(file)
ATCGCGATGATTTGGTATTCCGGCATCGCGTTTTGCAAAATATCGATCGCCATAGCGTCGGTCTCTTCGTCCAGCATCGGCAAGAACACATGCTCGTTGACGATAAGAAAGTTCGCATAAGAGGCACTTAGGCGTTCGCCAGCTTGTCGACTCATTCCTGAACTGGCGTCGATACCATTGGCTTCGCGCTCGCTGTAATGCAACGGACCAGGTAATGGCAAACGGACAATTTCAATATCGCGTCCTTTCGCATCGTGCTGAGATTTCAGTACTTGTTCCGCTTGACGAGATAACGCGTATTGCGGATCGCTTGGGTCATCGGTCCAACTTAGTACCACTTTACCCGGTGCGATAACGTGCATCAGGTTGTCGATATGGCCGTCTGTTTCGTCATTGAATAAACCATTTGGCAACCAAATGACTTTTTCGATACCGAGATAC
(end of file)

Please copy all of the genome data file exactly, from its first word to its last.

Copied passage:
ATCGCGATGATTTGGTATTCCGGCATCGCGTTTTGCAAAATATCGATCGCCATAGCGTCGGTCTCTTCGTCCAGCATCGGCAAGAACACATGCTCGTTGACGATAAGAAAGTTCGCATAAGAGGCACTTAGGCGTTCGCCAGCTTGTCGACTCATTCCTGAACTGGCGTCGATACCATTGGCTTCGCGCTCGCTGTAATGCAACGGACCAGGTAATGGCAAACGGACAATTTCAATATCGCGTCCTTTCGCATCGTGCTGAGATTTCAGTACTTGTTCCGCTTGACGAGATAACGCGTATTGCGGATCGCTTGGGTCATCGGTCCAACTTAGTACCACTTTACCCGGTGCGATAACGTGCATCAGGTTGTCGATATGGCCGTCTGTTTCGTCATTGAATAAACCATTTGGCAACCAAATGACTTTTTCGATACCGAGATAC